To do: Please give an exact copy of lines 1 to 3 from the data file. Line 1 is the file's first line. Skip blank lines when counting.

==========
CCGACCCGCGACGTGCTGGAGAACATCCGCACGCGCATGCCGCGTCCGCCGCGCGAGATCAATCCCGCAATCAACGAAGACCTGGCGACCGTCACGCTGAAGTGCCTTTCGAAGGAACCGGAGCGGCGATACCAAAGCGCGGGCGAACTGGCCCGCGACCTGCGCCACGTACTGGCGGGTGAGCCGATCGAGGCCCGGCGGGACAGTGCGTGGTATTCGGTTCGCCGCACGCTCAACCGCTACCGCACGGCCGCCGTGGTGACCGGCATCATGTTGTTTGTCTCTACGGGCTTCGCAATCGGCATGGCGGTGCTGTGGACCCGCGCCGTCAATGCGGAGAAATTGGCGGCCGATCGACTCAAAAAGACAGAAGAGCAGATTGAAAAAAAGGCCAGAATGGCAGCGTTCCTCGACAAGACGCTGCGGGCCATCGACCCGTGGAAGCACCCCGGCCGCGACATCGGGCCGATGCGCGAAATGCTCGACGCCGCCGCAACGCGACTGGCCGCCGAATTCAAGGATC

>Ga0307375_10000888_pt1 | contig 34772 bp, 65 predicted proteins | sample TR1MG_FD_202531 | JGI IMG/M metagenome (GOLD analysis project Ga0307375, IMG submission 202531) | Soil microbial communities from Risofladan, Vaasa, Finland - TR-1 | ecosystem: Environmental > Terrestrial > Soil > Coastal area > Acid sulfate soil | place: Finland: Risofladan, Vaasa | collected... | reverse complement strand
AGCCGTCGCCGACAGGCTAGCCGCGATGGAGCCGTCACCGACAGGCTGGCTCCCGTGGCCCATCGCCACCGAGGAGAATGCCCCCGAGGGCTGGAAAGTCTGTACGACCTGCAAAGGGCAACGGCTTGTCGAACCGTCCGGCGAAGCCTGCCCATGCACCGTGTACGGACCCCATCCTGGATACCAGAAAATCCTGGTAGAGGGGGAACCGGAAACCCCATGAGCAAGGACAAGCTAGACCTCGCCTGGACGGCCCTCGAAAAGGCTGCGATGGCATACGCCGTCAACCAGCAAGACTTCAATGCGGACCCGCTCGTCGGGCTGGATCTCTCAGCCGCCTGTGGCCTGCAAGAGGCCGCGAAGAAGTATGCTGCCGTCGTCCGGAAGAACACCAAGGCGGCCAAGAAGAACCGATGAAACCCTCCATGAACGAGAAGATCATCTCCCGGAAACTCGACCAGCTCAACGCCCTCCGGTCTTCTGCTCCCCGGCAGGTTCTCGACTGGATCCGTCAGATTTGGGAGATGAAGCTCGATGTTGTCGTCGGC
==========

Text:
CCGACCCGCGACGTGCTGGAGAACATCCGCACGCGCATGCCGCGTCCGCCGCGCGAGATCAATCCCGCAATCAACGAAGACCTGGCGACCGTCACGCTGAAGTGCCTTTCGAAGGAACCGGAGCGGCGATACCAAAGCGCGGGCGAACTGGCCCGCGACCTGCGCCACGTACTGGCGGGTGAGCCGATCGAGGCCCGGCGGGACAGTGCGTGGTATTCGGTTCGCCGCACGCTCAACCGCTACCGCACGGCCGCCGTGGTGACCGGCATCATGTTGTTTGTCTCTACGGGCTTCGCAATCGGCATGGCGGTGCTGTGGACCCGCGCCGTCAATGCGGAGAAATTGGCGGCCGATCGACTCAAAAAGACAGAAGAGCAGATTGAAAAAAAGGCCAGAATGGCAGCGTTCCTCGACAAGACGCTGCGGGCCATCGACCCGTGGAAGCACCCCGGCCGCGACATCGGGCCGATGCGCGAAATGCTCGACGCCGCCGCAACGCGACTGGCCGCCGAATTCAAGGATC

>Ga0307375_10000888_pt1 | contig 34772 bp, 65 predicted proteins | sample TR1MG_FD_202531 | JGI IMG/M metagenome (GOLD analysis project Ga0307375, IMG submission 202531) | Soil microbial communities from Risofladan, Vaasa, Finland - TR-1 | ecosystem: Environmental > Terrestrial > Soil > Coastal area > Acid sulfate soil | place: Finland: Risofladan, Vaasa | collected... | reverse complement strand
AGCCGTCGCCGACAGGCTAGCCGCGATGGAGCCGTCACCGACAGGCTGGCTCCCGTGGCCCATCGCCACCGAGGAGAATGCCCCCGAGGGCTGGAAAGTCTGTACGACCTGCAAAGGGCAACGGCTTGTCGAACCGTCCGGCGAAGCCTGCCCATGCACCGTGTACGGACCCCATCCTGGATACCAGAAAATCCTGGTAGAGGGGGAACCGGAAACCCCATGAGCAAGGACAAGCTAGACCTCGCCTGGACGGCCCTCGAAAAGGCTGCGATGGCATACGCCGTCAACCAGCAAGACTTCAATGCGGACCCGCTCGTCGGGCTGGATCTCTCAGCCGCCTGTGGCCTGCAAGAGGCCGCGAAGAAGTATGCTGCCGTCGTCCGGAAGAACACCAAGGCGGCCAAGAAGAACCGATGAAACCCTCCATGAACGAGAAGATCATCTCCCGGAAACTCGACCAGCTCAACGCCCTCCGGTCTTCTGCTCCCCGGCAGGTTCTCGACTGGATCCGTCAGATTTGGGAGATGAAGCTCGATGTTGTCGTCGGC